00:30:00 > he showed that the concentration of glycolytic enzymes was higher in cells than the amount of sugar would warrant or…? RAY PEAT: No. Then the absolute amount of sugar, like there would be more than one enzyme per molecule of sugar and a very deficient relative amount of water, so that the enzymes can bind a molecule of sugar as it appears and then directly hand the product over to another enzyme. It isn’t random. The molecules are so close together that the reactants can go from one enzyme directly to the other without going back into watery solution and that drastically alters the equilibrium.

00:31:02 > And if you think of Le Chatelier, the concentration governs the equilibrium and the systems adjusts accordingly. JOHN BURKHAUSEN: So he showed that there was an order to… RAY PEAT: Yeah, glycolysis was essentially an ordered process where all of the test tube biochemist dissolving cells – before Bernhard had been working on that, I had gone around to all of the chemistry professors trying to just feel out ways for studying those processes without dissolving the cells. And, basically, the reaction was just to laugh and get rid of me. They said, you don’t have biochemistry if you don’t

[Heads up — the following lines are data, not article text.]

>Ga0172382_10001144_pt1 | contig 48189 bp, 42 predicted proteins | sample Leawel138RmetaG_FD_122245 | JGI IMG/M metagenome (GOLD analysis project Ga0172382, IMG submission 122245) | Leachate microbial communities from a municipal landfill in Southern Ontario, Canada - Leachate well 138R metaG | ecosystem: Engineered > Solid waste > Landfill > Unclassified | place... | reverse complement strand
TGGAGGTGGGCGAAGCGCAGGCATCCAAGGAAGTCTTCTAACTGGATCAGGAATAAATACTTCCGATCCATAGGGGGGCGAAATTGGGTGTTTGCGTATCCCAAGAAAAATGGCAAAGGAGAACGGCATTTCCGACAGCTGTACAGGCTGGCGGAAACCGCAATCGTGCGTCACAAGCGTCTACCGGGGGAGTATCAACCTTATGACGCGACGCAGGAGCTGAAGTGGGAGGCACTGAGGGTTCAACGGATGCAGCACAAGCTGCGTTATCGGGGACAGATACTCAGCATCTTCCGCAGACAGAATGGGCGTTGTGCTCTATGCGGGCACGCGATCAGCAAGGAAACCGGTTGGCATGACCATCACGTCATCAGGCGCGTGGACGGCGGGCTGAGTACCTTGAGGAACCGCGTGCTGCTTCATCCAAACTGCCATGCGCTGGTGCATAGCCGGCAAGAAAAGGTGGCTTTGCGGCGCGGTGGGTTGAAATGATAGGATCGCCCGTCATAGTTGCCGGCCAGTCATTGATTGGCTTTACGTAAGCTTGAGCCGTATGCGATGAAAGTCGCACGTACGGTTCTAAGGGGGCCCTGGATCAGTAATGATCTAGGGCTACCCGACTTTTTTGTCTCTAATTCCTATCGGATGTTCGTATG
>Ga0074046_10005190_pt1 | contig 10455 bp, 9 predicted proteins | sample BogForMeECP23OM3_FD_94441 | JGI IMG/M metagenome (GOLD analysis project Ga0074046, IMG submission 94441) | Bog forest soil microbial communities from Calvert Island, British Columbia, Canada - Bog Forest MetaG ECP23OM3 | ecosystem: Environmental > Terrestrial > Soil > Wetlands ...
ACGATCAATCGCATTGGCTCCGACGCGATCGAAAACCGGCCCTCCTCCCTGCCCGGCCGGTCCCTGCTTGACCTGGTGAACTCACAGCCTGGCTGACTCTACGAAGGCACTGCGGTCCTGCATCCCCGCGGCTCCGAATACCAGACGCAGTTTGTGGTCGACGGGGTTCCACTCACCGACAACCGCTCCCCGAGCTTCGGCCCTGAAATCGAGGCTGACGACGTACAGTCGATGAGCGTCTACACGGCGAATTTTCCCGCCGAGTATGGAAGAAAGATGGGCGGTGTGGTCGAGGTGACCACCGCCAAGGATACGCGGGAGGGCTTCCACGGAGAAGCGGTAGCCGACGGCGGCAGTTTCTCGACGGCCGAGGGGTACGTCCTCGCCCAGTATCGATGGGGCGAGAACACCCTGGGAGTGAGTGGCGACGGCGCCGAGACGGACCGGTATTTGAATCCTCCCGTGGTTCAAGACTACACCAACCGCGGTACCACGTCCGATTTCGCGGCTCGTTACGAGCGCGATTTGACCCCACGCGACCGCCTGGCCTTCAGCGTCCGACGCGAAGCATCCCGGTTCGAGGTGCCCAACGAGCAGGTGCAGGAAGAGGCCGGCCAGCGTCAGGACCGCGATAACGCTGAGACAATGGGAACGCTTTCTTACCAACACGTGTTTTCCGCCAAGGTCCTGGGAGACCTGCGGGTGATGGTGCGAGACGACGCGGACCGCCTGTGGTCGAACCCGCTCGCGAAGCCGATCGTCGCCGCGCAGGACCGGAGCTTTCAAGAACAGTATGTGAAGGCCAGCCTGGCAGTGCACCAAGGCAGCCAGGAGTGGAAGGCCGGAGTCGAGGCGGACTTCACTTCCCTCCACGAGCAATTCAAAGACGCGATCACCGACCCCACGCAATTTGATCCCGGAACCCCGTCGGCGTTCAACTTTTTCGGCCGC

00:32:04 > squash and dilute cells. JOHN BURKHAUSEN: So it seems to me this whole divide between the two philosophies is like reductionist versus the – I don’t know what you call, you have a word for it, I am sure, the holists or the – somebody who looks at the whole… RAY PEAT: Yeah. JOHN BURKHAUSEN: …organism rather than just dividing it into mechanistic little parts. RAY PEAT: Yeah. JOHN BURKHAUSEN: It also seems like science is afraid of sounding religious or something. RAY PEAT: Yeah. Did you happen to read my Generative Energy book? JOHN BURKHAUSEN: Yeah, I read some of the stuff on Vernadsky. RAY PEAT: Yeah. Fred Hoyle. I quote both Blake and Fred Hoyle at the top of one of the chapters and Fred Hoyle says that cosmos would be – it would be hard to avoid thinking of the cosmos as